Criminals Use Twitter to Steal NFTs and Cryptocurrency

Tenable publishes an analysis of recent scams used by criminals on Twitter to steal NFTs and cryptocurrency.

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In recent months, a variety of non-fungible token (NFT) projects including Bored Ape Yacht Club (BAYC), Azukis, MoonBirds and OkayBears have been impersonated on Twitter to steal user NFTs and cryptocurrencies such as Ethereum and others. To create hype, many of these projects have boosted upcoming integrations with their metering devices, giving scammers ample opportunity to take advantage of new or rumored advertisements related to these projects.

Cryptocurrency-related scams on Twitter, which have been rampant since at least 2018, continued through the platform’s bull and bear markets. If there is one thing that is certain about cryptocurrency scams, it is that scammers are determined to find creative ways to take advantage of and profit from the cryptocurrency craze.

How Twitter Can Curb Several NFT Cryptocurrency Scams

There are several ways Twitter can step in to make things more difficult for scammers when it comes to impersonation.

  1. Make the NFT profile picture feature available to all users instead of only paying Twitter Blue members. Since blockchains are designed to provide a method for verifying trust, allowing anyone to use this feature provides a mechanism for users to verify the authenticity of tweets from someone with a BAYC profile picture.
  2. Temporarily hide tweets and profiles for verified accounts that change their profile pictures and names. Scammers who successfully hijack verified Twitter accounts will redirect them to brands, notables or NFT projects. By temporarily hiding these tweets and profiles when such a change is made to their profiles, Twitter will give the abuse team a chance to manually review those changes before the scammers wreak havoc.
  3. Create alerts for profiles and links shared by verified Twitter accounts that have recently changed their names and profile pictures. If 2 isn’t feasible, set up a barrier that creates alerts for end users when tagged in Tweets from newly verified profiles or in links shared. Use transparency to inform end users. Since Twitter accounts are tagged with user_id, add a warning bubble next to the tweet that says “This profile recently changed their name and profile picture from (x) to (y). If this profile looks suspicious, report the account.”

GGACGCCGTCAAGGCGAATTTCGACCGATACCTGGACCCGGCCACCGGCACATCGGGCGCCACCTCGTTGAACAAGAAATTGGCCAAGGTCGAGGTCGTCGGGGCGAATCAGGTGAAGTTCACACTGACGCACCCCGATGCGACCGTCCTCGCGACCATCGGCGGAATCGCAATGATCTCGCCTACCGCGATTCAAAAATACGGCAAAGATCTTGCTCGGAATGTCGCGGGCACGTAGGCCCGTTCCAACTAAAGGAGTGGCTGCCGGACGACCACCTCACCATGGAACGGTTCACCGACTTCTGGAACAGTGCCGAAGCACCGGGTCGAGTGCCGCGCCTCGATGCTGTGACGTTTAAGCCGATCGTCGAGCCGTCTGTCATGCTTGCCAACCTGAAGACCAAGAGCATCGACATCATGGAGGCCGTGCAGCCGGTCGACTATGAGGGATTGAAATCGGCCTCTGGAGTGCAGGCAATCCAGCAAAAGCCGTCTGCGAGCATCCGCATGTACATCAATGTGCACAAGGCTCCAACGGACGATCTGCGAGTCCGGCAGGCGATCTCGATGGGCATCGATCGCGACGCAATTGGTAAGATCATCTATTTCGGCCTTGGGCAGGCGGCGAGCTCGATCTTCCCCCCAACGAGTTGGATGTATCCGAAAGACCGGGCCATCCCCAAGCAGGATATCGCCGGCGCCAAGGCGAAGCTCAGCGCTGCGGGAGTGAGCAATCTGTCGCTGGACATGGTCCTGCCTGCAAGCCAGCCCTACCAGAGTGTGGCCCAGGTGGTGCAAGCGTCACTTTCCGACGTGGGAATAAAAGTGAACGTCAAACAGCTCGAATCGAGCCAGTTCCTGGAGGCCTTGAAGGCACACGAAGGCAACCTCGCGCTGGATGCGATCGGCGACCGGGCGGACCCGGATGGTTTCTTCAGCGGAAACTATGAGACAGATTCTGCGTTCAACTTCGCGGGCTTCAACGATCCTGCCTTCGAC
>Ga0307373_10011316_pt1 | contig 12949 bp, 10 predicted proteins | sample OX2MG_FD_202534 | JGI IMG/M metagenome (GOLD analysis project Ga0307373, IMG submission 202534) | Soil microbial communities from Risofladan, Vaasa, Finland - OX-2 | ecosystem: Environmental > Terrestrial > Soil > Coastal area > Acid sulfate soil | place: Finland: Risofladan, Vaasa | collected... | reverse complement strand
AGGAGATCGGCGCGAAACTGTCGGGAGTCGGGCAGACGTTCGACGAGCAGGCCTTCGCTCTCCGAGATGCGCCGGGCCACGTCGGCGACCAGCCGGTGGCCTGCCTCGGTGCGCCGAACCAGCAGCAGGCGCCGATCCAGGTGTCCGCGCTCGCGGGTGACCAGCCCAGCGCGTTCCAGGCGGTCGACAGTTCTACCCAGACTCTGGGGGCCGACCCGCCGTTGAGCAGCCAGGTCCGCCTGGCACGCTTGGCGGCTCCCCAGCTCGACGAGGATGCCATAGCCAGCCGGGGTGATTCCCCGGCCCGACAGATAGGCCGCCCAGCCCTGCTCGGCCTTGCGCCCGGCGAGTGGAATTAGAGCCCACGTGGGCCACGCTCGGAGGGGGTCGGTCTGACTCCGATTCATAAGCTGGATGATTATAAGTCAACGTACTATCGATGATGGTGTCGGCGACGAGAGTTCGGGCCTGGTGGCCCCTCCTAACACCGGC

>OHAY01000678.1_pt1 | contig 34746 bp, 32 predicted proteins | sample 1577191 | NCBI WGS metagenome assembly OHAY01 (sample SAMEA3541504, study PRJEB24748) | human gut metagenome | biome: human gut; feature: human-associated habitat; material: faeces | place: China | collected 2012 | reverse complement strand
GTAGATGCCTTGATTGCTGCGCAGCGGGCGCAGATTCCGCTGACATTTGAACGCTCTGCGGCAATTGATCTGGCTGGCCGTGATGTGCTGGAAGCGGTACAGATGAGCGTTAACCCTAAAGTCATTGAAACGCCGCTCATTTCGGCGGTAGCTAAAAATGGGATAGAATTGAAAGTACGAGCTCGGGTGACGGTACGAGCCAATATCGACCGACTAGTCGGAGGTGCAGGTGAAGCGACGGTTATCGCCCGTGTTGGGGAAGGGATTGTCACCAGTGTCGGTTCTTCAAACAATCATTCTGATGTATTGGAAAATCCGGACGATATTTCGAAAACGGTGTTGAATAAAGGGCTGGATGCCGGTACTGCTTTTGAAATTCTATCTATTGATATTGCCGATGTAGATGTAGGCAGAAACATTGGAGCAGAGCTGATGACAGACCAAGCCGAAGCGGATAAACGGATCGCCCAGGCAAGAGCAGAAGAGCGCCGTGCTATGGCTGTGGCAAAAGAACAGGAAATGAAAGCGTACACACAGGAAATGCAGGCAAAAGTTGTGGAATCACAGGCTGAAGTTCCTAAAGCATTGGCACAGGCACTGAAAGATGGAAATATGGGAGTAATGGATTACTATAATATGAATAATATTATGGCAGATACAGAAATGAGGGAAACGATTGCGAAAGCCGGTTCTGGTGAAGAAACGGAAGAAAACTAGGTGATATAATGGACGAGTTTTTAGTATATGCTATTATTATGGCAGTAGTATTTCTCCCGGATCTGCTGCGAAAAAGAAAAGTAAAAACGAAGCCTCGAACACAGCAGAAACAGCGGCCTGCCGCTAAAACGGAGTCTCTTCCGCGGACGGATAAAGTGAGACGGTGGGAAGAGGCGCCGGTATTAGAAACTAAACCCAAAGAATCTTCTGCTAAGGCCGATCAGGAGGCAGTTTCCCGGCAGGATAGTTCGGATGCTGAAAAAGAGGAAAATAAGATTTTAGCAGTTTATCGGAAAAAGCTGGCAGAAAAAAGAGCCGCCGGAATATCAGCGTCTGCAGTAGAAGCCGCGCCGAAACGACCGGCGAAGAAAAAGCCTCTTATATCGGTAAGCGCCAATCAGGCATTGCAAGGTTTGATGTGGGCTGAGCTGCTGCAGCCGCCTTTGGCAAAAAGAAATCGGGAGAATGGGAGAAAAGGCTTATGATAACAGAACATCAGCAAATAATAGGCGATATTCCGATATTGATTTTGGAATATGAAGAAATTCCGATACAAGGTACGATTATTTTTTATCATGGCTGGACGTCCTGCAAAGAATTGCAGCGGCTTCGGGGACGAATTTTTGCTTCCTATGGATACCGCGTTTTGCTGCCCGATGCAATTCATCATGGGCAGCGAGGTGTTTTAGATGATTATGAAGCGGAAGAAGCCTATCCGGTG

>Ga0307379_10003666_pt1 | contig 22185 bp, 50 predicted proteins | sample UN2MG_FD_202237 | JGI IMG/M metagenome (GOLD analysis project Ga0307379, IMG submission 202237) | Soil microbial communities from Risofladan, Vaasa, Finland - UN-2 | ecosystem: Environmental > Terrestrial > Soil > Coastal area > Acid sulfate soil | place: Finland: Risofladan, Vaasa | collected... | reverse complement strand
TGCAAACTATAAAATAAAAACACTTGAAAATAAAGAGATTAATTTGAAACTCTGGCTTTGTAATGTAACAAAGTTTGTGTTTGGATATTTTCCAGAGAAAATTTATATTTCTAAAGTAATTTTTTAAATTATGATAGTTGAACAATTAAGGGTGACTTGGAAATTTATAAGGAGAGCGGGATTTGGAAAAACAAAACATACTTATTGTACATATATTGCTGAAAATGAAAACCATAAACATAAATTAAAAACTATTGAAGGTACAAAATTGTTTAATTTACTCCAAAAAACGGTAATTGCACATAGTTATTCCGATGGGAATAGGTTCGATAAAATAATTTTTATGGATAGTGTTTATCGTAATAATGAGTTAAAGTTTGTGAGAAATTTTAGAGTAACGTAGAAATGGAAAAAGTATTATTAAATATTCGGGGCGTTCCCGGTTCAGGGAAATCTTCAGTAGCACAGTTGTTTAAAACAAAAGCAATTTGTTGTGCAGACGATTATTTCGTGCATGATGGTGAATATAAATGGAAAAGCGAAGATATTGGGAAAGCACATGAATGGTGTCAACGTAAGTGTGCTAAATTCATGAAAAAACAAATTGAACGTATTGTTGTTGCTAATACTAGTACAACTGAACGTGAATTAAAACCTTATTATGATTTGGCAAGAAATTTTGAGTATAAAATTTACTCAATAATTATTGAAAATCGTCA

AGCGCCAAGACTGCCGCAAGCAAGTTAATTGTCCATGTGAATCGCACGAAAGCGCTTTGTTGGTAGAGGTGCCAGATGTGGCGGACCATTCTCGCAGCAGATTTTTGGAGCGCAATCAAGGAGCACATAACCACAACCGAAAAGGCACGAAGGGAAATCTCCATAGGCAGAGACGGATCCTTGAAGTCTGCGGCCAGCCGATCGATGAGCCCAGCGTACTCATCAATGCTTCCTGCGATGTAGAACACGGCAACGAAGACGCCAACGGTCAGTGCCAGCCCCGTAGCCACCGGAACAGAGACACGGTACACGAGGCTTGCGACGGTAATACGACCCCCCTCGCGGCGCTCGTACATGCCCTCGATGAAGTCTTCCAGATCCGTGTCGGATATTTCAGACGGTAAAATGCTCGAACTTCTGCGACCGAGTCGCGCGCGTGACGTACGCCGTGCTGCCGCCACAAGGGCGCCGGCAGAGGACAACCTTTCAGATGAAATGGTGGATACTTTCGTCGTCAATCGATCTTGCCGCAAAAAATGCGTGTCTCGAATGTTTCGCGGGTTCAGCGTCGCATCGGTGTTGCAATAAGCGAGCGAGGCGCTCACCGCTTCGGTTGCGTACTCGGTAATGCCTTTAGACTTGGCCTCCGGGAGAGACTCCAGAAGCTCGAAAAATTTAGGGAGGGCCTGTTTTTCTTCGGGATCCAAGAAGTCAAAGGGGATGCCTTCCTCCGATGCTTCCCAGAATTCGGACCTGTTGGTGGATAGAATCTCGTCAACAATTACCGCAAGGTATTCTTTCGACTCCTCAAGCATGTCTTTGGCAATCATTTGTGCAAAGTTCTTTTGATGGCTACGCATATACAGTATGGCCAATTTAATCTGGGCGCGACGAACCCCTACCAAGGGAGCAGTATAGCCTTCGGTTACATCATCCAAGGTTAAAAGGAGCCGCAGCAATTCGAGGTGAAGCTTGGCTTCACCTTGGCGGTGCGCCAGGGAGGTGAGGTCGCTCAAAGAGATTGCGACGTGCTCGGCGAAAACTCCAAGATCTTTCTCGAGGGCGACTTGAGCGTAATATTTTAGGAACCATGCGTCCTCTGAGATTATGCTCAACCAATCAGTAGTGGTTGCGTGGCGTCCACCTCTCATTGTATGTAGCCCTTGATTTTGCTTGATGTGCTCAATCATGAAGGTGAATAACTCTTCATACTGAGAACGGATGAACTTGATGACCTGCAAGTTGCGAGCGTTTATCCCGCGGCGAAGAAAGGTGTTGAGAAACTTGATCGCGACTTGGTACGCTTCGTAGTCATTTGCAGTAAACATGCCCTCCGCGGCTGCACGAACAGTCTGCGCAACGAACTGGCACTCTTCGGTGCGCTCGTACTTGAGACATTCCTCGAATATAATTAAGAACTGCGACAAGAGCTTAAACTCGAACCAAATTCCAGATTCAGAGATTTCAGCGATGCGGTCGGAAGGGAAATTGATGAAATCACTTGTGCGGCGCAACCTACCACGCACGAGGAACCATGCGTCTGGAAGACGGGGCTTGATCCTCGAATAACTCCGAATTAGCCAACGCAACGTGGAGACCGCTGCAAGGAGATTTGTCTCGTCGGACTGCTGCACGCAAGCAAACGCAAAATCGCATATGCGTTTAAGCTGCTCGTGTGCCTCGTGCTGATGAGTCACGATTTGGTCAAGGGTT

4. Watch out for signals like bulk tagging of tweets. To get users’ attention, scammers rely on tagging multiple users in responses to tweets. If a Tweet starts receiving replies referring to multiple users, mark the original Tweet/account and subsequent replies as suspicious. Twitter “boats” – as they were previously called – are anomalies, so responses like this, even if they come from a group of Twitter accounts not linked to the original tweet, should be another potential signal to report.

Twitter users interested in cryptocurrency need to remain skeptical

If Twitter users are proactively flagged in a tweet, they should be very suspicious about the motive behind it, even if it’s from a verified Twitter account. Tenable advises: Find the project’s original website and cross-reference links shared on Twitter with those on their official website. Scammers will also rely on urgency to try to pressure users into this area. When the NFT coin is made, they will say there are only a limited number of seats left. This urgency makes it easy to confuse users who do not want to miss the opportunity.

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